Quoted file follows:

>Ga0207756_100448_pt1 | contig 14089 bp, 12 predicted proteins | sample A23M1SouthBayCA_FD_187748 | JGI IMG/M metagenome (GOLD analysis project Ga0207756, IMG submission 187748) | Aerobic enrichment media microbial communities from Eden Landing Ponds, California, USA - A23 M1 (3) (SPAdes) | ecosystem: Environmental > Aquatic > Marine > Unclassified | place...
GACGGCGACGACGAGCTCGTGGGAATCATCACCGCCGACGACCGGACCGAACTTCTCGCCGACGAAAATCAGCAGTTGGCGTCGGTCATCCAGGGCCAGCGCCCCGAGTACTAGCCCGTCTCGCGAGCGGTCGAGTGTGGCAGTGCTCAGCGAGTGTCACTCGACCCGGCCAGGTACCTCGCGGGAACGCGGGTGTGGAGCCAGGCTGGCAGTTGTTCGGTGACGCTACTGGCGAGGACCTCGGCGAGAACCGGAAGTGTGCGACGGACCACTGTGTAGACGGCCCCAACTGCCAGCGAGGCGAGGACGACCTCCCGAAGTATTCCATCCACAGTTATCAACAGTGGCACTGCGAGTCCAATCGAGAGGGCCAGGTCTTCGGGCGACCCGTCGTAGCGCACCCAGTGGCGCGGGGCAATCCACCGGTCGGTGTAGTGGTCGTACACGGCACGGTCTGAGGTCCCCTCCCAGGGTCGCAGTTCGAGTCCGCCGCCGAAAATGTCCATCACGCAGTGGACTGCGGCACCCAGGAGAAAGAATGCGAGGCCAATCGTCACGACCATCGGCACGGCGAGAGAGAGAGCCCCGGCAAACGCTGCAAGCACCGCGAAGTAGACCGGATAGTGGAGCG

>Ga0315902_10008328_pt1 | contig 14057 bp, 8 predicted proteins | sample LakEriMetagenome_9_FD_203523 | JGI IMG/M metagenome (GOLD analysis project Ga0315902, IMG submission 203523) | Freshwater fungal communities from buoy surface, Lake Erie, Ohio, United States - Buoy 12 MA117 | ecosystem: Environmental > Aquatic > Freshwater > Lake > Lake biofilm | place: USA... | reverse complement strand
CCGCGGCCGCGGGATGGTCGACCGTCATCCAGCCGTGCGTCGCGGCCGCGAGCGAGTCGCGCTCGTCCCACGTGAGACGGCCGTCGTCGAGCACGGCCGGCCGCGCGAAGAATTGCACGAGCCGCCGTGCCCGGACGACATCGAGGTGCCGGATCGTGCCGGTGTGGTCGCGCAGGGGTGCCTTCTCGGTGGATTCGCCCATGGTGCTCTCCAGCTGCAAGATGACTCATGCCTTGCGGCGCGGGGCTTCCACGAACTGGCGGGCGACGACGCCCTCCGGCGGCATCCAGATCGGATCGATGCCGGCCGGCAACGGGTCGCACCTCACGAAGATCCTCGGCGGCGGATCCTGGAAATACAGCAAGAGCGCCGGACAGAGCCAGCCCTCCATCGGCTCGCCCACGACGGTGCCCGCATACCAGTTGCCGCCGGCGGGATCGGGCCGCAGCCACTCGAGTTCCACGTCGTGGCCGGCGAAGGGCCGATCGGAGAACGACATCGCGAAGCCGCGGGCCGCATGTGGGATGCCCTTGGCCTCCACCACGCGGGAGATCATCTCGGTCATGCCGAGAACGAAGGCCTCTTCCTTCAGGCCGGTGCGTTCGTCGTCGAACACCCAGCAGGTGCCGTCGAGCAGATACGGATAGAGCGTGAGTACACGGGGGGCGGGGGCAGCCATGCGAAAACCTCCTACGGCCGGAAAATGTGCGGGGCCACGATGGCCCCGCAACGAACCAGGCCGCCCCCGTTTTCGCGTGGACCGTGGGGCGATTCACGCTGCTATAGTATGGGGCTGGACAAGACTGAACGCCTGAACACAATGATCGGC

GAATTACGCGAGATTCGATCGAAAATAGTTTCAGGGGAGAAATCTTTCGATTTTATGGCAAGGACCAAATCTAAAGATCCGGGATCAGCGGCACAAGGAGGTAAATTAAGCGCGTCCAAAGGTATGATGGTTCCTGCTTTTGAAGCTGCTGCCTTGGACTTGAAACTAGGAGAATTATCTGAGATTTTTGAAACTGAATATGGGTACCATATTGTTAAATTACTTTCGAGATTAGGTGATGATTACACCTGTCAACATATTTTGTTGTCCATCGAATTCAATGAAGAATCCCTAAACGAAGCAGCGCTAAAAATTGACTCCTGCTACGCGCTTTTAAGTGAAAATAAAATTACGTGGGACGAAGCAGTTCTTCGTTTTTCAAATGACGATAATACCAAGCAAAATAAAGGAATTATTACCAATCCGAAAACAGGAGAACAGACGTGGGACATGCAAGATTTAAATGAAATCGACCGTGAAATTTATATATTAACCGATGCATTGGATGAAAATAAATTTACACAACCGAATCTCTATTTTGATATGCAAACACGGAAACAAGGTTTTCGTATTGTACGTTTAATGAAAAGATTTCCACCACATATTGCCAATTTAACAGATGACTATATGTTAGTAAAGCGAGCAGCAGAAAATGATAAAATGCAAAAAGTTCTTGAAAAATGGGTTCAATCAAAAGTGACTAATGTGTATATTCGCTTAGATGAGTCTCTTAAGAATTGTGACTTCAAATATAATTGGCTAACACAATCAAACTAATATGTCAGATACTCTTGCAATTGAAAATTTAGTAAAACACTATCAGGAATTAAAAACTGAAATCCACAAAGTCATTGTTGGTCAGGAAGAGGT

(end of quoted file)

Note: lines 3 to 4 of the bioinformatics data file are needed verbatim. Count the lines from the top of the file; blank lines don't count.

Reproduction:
>Ga0315902_10008328_pt1 | contig 14057 bp, 8 predicted proteins | sample LakEriMetagenome_9_FD_203523 | JGI IMG/M metagenome (GOLD analysis project Ga0315902, IMG submission 203523) | Freshwater fungal communities from buoy surface, Lake Erie, Ohio, United States - Buoy 12 MA117 | ecosystem: Environmental > Aquatic > Freshwater > Lake > Lake biofilm | place: USA... | reverse complement strand
CCGCGGCCGCGGGATGGTCGACCGTCATCCAGCCGTGCGTCGCGGCCGCGAGCGAGTCGCGCTCGTCCCACGTGAGACGGCCGTCGTCGAGCACGGCCGGCCGCGCGAAGAATTGCACGAGCCGCCGTGCCCGGACGACATCGAGGTGCCGGATCGTGCCGGTGTGGTCGCGCAGGGGTGCCTTCTCGGTGGATTCGCCCATGGTGCTCTCCAGCTGCAAGATGACTCATGCCTTGCGGCGCGGGGCTTCCACGAACTGGCGGGCGACGACGCCCTCCGGCGGCATCCAGATCGGATCGATGCCGGCCGGCAACGGGTCGCACCTCACGAAGATCCTCGGCGGCGGATCCTGGAAATACAGCAAGAGCGCCGGACAGAGCCAGCCCTCCATCGGCTCGCCCACGACGGTGCCCGCATACCAGTTGCCGCCGGCGGGATCGGGCCGCAGCCACTCGAGTTCCACGTCGTGGCCGGCGAAGGGCCGATCGGAGAACGACATCGCGAAGCCGCGGGCCGCATGTGGGATGCCCTTGGCCTCCACCACGCGGGAGATCATCTCGGTCATGCCGAGAACGAAGGCCTCTTCCTTCAGGCCGGTGCGTTCGTCGTCGAACACCCAGCAGGTGCCGTCGAGCAGATACGGATAGAGCGTGAGTACACGGGGGGCGGGGGCAGCCATGCGAAAACCTCCTACGGCCGGAAAATGTGCGGGGCCACGATGGCCCCGCAACGAACCAGGCCGCCCCCGTTTTCGCGTGGACCGTGGGGCGATTCACGCTGCTATAGTATGGGGCTGGACAAGACTGAACGCCTGAACACAATGATCGGC